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This report addresses the possibility that our lack of preparation will reduce the ability of the United States to compete in such a world. Many underlying issues are technical; some are not. Some are “political”—not in the sense of partisan politics, but in the sense of “bringing the rest of the body politic along.” Scientists and engineers often avoid such discussions, but the stakes are too high to keep silent any longer.

Friedman’s term quiet crisis, which others have called a “creeping crisis,” is reminiscent of the folk tale about boiling a frog. If a frog is dropped into boiling water, it will immediately jump out and survive. But a frog placed in cool water that is heated slowly until it boils won’t respond until it is too late.

Our crisis is not the result of a one-dimensional change; it is more than a simple increase in water temperature. And we have no single awakening event, such as Sputnik. The United States is instead facing problems that are developing slowly but surely, each like a tile in a mosaic. None by itself seems sufficient to provoke action. But the collection of problems reveals a disturbing picture—a recurring pattern of abundant short-term thinking and insufficient long-term investment. Our collective reaction thus far seems to presuppose that the citizens of the United States and their children are entitled to a better quality of life than others, and that all Americans need do is circle the wagons to defend that entitlement. Such a presupposition does not reflect reality and neither recognizes the dangers nor seizes the opportunities of current circumstances. Furthermore, it won’t work.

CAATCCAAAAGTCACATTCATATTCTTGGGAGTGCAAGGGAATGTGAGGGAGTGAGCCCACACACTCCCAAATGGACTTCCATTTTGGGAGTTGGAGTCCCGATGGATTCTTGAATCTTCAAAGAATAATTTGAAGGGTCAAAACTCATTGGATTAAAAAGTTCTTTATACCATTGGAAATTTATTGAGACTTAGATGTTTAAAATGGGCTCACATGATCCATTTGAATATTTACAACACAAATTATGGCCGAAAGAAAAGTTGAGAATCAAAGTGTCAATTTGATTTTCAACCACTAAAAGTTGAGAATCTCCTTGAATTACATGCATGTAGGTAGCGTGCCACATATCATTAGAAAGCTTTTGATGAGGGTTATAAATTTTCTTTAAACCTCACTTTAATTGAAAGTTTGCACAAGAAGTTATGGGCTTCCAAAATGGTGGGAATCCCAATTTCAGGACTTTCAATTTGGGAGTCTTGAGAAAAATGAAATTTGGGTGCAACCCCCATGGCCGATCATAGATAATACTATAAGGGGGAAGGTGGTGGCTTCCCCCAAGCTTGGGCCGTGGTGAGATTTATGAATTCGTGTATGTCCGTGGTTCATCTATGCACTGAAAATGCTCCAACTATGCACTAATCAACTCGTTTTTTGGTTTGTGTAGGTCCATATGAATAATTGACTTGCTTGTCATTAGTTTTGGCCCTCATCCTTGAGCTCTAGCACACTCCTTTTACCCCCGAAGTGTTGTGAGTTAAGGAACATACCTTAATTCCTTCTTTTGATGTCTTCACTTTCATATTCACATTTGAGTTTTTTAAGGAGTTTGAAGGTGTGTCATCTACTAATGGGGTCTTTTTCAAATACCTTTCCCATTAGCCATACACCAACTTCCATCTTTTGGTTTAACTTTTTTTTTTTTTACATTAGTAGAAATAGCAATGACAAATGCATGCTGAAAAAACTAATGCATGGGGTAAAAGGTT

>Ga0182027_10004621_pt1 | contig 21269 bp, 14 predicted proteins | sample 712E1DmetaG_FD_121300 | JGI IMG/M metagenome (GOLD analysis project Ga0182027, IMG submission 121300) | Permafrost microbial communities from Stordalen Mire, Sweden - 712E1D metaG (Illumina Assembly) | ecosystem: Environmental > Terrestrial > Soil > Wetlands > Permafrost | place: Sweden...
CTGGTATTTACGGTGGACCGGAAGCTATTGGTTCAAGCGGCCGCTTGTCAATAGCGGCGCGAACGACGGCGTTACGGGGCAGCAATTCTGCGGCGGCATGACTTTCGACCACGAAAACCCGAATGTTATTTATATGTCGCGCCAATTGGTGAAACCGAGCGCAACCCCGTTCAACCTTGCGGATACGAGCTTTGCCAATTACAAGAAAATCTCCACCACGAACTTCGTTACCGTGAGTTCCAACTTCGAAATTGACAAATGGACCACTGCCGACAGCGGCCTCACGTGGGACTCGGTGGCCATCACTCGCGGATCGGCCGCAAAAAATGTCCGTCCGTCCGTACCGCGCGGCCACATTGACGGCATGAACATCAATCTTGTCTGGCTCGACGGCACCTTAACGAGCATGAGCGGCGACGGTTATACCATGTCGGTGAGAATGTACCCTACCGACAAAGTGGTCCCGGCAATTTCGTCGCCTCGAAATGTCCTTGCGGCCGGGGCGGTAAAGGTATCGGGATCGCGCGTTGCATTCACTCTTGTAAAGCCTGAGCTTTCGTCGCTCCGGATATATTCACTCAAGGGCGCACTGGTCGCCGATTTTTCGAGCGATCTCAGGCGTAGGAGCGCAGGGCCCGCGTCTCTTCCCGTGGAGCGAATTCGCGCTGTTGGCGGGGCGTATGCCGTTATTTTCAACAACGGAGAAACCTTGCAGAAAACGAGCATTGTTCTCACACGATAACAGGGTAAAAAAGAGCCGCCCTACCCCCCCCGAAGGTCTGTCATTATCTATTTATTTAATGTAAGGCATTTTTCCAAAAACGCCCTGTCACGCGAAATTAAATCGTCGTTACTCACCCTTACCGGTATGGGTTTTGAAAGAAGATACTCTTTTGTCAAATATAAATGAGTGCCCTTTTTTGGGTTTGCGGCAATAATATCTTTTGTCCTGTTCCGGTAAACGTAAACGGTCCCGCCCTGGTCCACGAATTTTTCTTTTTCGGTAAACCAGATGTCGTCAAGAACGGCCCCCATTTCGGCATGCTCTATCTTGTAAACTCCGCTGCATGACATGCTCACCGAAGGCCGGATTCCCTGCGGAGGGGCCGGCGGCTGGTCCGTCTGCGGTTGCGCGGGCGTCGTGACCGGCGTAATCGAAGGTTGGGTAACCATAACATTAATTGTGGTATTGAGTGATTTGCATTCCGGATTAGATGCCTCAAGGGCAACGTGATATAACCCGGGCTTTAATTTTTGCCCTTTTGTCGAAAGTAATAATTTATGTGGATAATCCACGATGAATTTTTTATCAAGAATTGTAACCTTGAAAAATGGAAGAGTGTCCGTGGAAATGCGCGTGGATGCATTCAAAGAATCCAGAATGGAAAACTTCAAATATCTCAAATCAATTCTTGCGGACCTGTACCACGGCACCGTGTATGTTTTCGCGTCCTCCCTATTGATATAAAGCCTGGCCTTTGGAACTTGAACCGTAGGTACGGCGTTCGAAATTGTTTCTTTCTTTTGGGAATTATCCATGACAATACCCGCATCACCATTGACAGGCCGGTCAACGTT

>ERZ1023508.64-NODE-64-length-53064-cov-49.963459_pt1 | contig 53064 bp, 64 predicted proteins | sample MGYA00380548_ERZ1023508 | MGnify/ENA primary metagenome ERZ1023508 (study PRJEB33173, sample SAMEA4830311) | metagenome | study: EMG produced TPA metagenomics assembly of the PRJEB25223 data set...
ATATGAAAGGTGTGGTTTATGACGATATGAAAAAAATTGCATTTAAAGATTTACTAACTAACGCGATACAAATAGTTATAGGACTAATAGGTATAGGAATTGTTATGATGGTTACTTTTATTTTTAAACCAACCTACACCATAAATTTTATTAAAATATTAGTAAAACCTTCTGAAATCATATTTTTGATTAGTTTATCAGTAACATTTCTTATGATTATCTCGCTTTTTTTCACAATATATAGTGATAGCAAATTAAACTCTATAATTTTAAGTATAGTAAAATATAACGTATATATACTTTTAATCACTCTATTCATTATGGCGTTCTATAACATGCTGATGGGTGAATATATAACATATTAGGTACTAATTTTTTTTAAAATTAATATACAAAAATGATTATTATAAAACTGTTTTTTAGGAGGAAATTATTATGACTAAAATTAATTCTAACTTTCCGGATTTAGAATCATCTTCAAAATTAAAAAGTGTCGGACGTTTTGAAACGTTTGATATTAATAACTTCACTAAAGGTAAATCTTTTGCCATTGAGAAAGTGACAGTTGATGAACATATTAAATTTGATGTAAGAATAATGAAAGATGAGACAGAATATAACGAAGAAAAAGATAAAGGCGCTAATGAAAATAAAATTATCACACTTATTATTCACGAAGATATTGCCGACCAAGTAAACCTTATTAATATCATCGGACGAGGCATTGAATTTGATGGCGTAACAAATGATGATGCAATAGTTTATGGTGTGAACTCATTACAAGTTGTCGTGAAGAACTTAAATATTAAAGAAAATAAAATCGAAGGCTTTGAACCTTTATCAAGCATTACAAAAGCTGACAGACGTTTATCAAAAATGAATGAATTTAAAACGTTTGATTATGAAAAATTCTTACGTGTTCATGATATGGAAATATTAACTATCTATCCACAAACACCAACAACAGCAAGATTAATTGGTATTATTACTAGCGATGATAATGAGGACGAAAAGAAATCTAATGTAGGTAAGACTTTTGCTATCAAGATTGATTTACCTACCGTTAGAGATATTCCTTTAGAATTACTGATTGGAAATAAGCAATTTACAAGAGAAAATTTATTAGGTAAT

In 2001, the Hart–Rudman Commission on national security, which foresaw large-scale terrorism in America and proposed the establishment of a cabinet-level Homeland Security organization before the terrorist attacks of 9/11, put the matter this way:4


The inadequacies of our system of research and education pose a greater threat to U.S. national security over the next quarter century than any potential conventional war that we might imagine.


President George W. Bush has said


“Science and technology have never been more essential to the defense of the nation and the health of our economy.”5

4

US Commission on National Security. Road Map for National Security: Imperative for Change. Washington, DC: US Commission on National Security, 2001.

5

Remarks by the President in a meeting with high-tech leaders, March 28, 2001.



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